I wondered, as I was scrolling through the past month, whether this month even had a theme. But then it clicked: some of my own anxiety about my work and whether I was Doing the Right Thing (a PhD dissertation, even if you have as wonderful an advisor as mine, is an excellent vehicle for anxiety) must have crept in. This month has had a lot of contemplative books: books about finding yourself, finding your place in the world, loving yourself and others for who they truly are, or just about voice, whether listening to another’s voice or finding your own. That means we have a real range of books! Some are old (Mrs. Tittlemouse) and some are very new (Beatrix Potter and the Unfortunate Tale of a Borrowed Guinea Pig), some are religious (Dear Pope Francis) and others have a more universal feel (Gaston). But I find all of them uplifting– perhaps the most explicitly uplifting being Beatrix Potter and her Paint Box and, above all, The Monk and the White Cat.
This is a shorter month than usual since I took a little working vacation: my vacation posts with all of the excellent book links in them are here– The Perils of Procrastination; Vacation; Checking in from Toronto; Checking in from Toronto II. But short or not, I still found it agonizing to choose books to spotlight for the month. Here they are, in the end, and I hope you find them as inspiring as I do!
The White Cat and the Monk: Based on the Old Irish poem Pangur Bán, a monk lives with his white cat, each pursuing his own craft: scholarship or hunting. This is a particularly inspirational and uplifting book. The illustrations reflect the contents, moving from darkness to light as the monk’s thoughts likewise become enlightened. Children will love hunting for the hidden animals in the manuscript pages, and parents will be awestruck by the glorious illustrations. This is wonderful for toddlers and up, and when I say “up” I mean all the way up to parents, who will find themselves saying with me, “How about this cat book again?”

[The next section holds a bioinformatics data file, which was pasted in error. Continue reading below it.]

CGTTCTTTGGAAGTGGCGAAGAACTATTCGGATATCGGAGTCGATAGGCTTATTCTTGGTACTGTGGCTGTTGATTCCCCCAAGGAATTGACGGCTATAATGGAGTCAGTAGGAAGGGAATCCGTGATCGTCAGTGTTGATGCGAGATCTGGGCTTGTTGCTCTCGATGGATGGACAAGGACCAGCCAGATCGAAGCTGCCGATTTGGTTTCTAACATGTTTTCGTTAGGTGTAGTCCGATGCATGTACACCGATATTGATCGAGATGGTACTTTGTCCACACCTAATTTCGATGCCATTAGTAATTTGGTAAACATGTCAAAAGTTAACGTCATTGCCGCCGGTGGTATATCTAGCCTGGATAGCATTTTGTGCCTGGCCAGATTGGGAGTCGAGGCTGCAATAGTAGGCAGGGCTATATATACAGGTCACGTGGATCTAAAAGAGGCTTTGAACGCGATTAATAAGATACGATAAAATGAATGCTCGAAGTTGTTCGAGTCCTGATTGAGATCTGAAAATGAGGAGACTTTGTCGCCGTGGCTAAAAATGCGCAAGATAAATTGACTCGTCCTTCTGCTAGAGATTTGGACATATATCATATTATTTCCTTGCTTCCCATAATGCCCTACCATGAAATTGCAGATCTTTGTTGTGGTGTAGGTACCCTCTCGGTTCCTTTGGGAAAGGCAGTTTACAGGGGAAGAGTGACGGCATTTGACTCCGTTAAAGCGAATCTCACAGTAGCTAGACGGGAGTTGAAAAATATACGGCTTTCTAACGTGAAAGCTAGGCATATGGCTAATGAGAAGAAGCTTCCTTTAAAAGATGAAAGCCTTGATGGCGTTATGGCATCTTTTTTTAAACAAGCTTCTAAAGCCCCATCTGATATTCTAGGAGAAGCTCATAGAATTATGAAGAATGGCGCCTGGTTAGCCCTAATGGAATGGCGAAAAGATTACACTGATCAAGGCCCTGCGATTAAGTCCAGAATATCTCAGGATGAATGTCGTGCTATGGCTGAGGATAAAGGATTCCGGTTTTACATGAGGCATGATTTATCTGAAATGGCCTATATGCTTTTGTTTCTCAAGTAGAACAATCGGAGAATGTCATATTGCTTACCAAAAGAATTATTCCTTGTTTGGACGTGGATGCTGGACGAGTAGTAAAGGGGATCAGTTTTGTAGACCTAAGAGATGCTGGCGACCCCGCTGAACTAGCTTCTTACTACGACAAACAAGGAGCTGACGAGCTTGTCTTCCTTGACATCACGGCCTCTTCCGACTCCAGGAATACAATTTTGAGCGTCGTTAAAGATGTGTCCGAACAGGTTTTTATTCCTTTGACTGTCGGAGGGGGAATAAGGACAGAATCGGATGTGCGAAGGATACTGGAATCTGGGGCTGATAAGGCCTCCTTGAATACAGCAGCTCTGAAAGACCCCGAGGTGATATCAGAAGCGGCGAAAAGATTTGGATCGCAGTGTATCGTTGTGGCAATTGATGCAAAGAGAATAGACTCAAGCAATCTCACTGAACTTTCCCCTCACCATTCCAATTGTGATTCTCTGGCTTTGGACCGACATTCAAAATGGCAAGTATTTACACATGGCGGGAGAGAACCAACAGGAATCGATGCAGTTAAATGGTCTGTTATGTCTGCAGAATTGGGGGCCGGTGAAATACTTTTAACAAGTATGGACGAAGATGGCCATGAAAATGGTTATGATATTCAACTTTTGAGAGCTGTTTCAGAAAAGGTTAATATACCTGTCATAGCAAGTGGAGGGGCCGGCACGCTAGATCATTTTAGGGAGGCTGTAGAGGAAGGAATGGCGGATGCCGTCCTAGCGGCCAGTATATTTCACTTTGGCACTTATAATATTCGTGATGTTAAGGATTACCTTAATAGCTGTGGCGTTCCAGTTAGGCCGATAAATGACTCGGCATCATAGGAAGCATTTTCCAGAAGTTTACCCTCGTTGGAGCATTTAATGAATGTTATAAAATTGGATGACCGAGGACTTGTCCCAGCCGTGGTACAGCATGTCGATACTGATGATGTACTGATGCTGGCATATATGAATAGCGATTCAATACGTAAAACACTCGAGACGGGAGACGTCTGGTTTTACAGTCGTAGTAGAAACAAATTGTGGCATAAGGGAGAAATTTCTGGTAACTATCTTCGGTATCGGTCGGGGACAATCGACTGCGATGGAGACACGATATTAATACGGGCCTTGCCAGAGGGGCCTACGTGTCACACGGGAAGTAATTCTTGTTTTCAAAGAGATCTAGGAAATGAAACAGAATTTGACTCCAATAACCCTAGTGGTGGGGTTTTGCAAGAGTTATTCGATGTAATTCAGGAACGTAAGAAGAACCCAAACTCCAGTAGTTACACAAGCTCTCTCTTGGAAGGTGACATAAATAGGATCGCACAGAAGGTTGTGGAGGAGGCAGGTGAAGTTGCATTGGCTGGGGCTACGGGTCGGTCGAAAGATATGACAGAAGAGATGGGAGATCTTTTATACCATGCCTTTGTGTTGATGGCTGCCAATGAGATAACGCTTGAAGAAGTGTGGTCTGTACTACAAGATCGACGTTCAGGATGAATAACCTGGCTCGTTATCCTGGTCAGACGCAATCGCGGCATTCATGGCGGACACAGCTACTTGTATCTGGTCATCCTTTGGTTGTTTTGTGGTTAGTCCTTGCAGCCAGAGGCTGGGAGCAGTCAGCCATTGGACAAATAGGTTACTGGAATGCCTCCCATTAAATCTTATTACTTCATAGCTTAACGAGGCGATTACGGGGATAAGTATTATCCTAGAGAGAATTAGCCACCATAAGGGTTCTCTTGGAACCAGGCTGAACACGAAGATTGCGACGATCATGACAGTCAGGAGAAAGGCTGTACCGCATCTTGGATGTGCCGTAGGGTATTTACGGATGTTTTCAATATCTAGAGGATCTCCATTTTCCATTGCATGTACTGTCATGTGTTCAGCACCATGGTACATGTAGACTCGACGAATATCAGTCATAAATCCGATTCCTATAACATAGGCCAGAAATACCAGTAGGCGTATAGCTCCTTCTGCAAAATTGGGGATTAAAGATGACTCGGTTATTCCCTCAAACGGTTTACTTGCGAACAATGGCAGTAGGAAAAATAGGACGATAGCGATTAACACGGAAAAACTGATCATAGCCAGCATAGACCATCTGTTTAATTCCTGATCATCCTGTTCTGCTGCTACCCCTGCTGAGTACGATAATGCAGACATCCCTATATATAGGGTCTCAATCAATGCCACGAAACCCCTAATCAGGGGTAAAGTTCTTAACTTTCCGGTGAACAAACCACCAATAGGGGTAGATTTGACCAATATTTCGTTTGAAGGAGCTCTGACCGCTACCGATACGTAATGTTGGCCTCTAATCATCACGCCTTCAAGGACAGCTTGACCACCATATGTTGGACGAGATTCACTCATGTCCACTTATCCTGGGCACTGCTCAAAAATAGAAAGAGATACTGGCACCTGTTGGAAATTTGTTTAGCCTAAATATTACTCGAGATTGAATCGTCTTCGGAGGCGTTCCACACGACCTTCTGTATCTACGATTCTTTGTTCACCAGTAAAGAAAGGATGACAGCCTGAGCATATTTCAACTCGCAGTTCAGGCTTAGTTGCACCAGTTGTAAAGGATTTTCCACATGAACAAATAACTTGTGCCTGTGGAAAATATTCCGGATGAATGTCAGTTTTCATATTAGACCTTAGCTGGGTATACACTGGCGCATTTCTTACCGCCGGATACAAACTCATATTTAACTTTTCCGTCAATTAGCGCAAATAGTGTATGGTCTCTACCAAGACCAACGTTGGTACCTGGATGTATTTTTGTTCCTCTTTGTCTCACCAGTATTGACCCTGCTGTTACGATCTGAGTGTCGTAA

Dear Pope Francis: Pope Francis receives, and delights in receiving, letters from children all around the world. In this book, he answers questions from these letters: questions ranging from the religious (How did Jesus walk on water?) to the secular (Do you enjoy dancing?). Everything from the title to the layout gives the children’s questions the privileged place in this volume: they’re in colour, they’re transcribed for easy readability, and let’s not forget that the Pope’s answers make sure we take every child’s voice seriously. A must-read for the religious, but I think everyone can appreciate this book.
Beatrix Potter and the Unfortunate Tale of a Borrowed Guinea Pig: This might be my absolute favourite book of the month. Striking a perfect balance between nostalgia and originality, Deborah Hopkinson and Charlotte Voake evoke Beatrix Potter’s own tales while presenting a wholly new one which gives readers a flavour of the famous author-illustrator’s childhood and personality. Children will love the illustrations of animals and emphasis on the pets she kept. (Parents may be forced to come up with an answer to requests for snakes and lizards!) Parents and children alike will love the humour and honesty of both the story and the illustrations. And let’s not forget that it’s just an excellent story.
Finally, here is my list of all pieces for the month of June:
- Beatrix Potter and the Unfortunate Tale of a Borrowed Guinea Pig (I’d recommend for ages 5+, although the Changeling, who’s nearly 3, already enjoys it.)
- Beatrix Potter and Her Paint Box (Lyrical, with watercolour text to match the images. The Changeling requests it a lot, so toddler and up is probably fine.)
- Mrs. Tittlemouse (Toddler and up, especially for parents and anyone who frets about housekeeping.)
- Dear Pope Francis (Grade 1 and up. If your kids have big questions, they’ll probably enjoy the validation.)
- Gaston (Toddler and up. Being a story about love and family, this is a great one for snuggles between parents and children, and for conversations about loving someone for who they are.)
- The White Cat and the Monk (Toddler and up. A story about finding and understanding your place in the world.)